Once thought to be an inescapable part of aging, Alzheimer’s was redefined as a disease of the brain in 1906 by German physician Alois Alzheimer. Throughout the 20th century, the deadly disease remained unpreventable and untreatable. But now, finally, things have begun to change. The first drug shown to change the course of the disease, lecanemab, sold under the brand name Leqembi, was approved by the Food and Drug Administration (FDA) in January 2023. Another promising drug is currently under FDA review. A diagnostic blood test, developed by researchers at WashU’s School of Medicine, is in clinical use. In short, scientists are on the cusp of transforming this unrelenting scourge into a manageable threat.

Ryan Redshaw was diagnosed with inherited Alzheimer’s disease at the age of 33. The disease is so rare at his age that doctors routinely mistake it for more common problems such as depression, substance abuse or schizophrenia. But the Redshaws knew that Alzheimer’s was a possibility. Redshaw’s mother, Melissa “Mysi” Giesecki, as well as her mother and brother, had all developed dementia in their 30s and 40s. Redshaw doesn’t know his family history beyond those three because his grandmother was adopted. Until his own symptoms emerged, he’d held out hope that the disease would pass him by.

On Jan. 24, Ryan Redshaw received his first infusion from Kathryn Schubert, a Clinical and Translational Research Unit staff nurse, as part of the Tau NexGen clinical trial. (Matt Miller/Washington University School of Medicine)
On Jan. 24, Ryan Redshaw received his first infusion from Kathryn Schubert, a Clinical and Translational Research Unit staff nurse, as part of the Tau NexGen clinical trial. (Photo: Matt Miller/Washington University School of Medicine)

In the quarter century between Redshaw’s mother’s diagnosis and his own, the outlook for people with Alzheimer’s has gotten much brighter. We know tremendously more today about the disease and how to stop it, in no small part because of the work of WashU researchers.

Scientists first linked Alzheimer’s disease to the protein amyloid beta more than a century ago, when autopsies revealed plaques of the sticky protein cluttering the brains of people who died of the disease. The gene for amyloid was identified in 1987. A few years later, mutations were identified in that gene and two related genes that lead to the massive overproduction of amyloid and, consequently, early-onset Alzheimer’s disease. The Redshaw family carries a mutation in one of those three amyloid-related genes.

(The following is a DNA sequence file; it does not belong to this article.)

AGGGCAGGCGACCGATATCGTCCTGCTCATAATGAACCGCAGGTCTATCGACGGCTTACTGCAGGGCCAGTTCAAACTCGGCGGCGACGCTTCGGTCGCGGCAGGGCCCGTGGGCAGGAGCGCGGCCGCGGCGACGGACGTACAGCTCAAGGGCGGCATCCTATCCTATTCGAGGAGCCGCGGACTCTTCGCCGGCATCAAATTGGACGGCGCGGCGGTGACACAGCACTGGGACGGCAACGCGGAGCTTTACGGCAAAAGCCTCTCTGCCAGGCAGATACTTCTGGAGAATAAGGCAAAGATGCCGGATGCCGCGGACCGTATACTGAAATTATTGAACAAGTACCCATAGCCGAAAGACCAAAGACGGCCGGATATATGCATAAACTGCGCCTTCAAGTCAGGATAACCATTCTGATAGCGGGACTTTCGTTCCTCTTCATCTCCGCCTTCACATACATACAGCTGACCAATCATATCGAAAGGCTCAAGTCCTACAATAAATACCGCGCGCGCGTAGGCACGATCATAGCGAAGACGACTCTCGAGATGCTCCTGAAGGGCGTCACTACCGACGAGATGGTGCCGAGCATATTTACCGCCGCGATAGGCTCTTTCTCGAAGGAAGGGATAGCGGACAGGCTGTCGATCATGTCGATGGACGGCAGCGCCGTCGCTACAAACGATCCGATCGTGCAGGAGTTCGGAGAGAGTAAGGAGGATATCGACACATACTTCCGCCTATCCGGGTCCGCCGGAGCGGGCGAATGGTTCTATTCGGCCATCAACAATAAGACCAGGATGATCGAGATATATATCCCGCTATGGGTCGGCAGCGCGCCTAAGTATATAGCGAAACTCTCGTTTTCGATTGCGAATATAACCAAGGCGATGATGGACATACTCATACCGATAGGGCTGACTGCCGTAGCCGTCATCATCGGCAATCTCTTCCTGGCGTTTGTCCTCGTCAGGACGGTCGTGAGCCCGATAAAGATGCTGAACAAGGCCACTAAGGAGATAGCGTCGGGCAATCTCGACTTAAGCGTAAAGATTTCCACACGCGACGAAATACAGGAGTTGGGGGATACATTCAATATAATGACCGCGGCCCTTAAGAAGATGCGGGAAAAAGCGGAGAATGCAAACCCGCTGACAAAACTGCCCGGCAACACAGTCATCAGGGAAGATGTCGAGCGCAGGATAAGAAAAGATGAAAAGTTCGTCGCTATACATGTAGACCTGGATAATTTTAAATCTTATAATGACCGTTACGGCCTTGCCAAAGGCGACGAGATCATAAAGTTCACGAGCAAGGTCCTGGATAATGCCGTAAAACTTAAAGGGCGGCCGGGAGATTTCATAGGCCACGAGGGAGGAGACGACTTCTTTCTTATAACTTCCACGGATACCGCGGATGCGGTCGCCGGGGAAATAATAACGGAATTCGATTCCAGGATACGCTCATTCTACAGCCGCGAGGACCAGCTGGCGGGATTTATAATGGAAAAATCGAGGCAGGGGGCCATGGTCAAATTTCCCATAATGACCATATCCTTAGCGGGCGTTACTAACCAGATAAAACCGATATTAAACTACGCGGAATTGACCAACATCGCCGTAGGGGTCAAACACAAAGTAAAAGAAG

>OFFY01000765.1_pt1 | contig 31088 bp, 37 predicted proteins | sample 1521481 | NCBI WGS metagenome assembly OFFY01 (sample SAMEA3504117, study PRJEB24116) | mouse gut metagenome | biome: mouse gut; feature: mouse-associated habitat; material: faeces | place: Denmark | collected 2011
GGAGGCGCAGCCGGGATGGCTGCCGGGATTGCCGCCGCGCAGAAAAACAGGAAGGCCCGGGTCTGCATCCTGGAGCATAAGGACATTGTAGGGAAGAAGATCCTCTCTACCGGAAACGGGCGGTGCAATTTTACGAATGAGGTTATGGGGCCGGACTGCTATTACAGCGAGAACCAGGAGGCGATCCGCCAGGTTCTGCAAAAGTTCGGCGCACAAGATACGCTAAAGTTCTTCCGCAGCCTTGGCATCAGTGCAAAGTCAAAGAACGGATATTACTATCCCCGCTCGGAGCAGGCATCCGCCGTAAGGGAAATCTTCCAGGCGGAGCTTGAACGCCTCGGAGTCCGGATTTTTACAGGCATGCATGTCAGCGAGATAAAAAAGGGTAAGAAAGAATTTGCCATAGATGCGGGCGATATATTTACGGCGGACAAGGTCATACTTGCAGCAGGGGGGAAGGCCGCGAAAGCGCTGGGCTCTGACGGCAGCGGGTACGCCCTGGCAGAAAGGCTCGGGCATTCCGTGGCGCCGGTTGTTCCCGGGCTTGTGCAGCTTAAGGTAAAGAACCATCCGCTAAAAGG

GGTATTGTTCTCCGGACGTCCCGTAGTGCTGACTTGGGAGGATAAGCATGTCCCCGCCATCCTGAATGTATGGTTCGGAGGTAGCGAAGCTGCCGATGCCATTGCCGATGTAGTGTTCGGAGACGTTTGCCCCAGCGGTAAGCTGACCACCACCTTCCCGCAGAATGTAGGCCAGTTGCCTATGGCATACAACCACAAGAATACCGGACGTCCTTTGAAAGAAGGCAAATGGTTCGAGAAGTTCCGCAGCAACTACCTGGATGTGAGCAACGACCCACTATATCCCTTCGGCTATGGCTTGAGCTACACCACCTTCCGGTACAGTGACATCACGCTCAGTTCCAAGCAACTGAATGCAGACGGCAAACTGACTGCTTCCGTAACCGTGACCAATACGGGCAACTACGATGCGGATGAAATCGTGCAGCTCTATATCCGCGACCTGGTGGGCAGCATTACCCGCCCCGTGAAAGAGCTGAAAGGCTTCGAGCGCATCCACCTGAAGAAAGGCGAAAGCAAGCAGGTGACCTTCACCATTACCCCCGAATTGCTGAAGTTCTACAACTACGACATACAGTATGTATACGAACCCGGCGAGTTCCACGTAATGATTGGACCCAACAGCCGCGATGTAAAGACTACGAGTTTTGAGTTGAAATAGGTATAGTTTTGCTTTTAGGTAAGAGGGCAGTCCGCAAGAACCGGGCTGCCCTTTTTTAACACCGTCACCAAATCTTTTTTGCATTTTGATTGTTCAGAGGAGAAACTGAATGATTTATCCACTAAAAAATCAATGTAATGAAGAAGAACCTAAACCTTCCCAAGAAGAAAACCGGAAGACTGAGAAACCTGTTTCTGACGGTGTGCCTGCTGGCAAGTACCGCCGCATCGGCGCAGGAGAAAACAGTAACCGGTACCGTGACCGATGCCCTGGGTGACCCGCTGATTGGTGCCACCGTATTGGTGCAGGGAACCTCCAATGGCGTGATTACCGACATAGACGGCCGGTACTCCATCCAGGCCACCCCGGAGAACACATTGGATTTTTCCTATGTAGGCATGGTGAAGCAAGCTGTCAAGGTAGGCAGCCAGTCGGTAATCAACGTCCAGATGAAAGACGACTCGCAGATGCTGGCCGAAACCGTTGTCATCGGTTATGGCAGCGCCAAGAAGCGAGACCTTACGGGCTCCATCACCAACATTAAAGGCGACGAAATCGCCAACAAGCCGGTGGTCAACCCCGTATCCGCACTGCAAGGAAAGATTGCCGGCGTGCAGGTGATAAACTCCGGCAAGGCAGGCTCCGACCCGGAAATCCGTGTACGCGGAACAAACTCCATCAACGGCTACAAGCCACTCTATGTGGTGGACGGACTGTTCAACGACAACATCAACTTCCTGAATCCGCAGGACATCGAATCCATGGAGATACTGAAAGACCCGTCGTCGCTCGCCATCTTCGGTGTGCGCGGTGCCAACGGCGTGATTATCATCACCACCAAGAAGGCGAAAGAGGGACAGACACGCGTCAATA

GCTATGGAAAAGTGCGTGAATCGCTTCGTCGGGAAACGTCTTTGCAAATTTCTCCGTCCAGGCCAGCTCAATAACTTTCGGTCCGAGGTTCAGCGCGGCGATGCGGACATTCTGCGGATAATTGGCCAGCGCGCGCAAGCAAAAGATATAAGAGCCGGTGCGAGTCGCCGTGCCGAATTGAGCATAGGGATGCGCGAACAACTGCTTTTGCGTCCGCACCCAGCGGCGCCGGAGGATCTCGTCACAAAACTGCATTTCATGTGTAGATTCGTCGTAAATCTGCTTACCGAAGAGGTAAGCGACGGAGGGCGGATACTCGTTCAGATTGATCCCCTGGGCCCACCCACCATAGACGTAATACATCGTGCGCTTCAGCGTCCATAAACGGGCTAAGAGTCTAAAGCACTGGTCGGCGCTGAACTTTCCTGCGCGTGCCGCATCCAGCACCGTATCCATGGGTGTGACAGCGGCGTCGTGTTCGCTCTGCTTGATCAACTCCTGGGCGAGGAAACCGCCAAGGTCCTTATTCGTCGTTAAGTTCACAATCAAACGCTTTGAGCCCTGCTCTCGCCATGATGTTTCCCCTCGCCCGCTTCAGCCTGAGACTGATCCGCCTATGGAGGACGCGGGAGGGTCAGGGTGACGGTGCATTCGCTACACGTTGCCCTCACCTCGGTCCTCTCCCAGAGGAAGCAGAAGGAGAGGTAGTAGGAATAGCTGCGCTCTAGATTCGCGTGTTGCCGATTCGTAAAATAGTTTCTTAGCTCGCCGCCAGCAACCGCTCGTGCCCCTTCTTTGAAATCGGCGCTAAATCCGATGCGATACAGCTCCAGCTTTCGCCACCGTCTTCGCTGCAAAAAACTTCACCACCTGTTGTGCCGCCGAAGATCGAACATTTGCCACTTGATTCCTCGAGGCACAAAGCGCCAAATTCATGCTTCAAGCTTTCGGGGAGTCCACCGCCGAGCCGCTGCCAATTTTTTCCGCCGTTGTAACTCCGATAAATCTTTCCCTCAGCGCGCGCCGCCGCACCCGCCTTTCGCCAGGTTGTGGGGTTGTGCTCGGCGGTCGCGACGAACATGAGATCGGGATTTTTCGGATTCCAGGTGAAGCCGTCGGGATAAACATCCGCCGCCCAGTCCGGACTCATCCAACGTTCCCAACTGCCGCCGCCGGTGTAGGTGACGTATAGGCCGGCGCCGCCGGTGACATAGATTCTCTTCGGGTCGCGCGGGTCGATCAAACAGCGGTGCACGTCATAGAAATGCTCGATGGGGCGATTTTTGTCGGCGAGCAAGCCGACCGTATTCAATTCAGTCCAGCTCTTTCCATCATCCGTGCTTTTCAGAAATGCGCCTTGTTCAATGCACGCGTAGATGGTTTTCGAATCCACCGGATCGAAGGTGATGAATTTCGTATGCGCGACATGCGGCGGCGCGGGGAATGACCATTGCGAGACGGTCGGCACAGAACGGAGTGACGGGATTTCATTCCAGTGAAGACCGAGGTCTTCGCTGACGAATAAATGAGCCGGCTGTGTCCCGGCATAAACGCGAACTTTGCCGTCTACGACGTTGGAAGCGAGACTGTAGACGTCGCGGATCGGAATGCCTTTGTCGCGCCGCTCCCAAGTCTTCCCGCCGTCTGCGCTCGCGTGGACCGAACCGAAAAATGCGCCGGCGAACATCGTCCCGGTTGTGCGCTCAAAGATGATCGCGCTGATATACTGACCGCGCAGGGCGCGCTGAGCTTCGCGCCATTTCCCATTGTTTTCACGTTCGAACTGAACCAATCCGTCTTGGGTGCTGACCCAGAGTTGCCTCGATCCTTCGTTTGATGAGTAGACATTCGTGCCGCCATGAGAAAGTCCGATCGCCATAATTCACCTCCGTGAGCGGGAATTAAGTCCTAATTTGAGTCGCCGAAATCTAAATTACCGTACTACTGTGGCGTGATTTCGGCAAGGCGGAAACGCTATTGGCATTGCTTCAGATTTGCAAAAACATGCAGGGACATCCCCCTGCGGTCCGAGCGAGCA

Around the time Redshaw’s mother started having memory problems in the late 1990s, scientists were beginning to suspect that cognitive decline was just the tail end of a very long process. Studying the adult children of Alzheimer’s patients, John C. Morris, MD, the Harvey A. and Dorismae Hacker Friedman Distinguished Professor of Neurology and then the director of WashU’s Charles F. and Joanne Knight Alzheimer Disease Research Center, discovered the characteristic amyloid plaques of Alzheimer’s in living people with no cognitive impairments. Morris also found that people with the highest amyloid levels were the most likely to develop memory and thinking problems later — evidence that amyloid builds up before cognitive symptoms emerge.

Discovering preclinical Alzheimer’s changed the game. It provided an opening for an intervention in which people on the road to dementia could still be pushed onto a safer path. All that doctors needed were (1) a way to find such people, and (2) a way to reduce the amyloid in their brains. In 2006, when Giesecki died, they had neither. Now, both are in reach.

Step No. 1: Find those at risk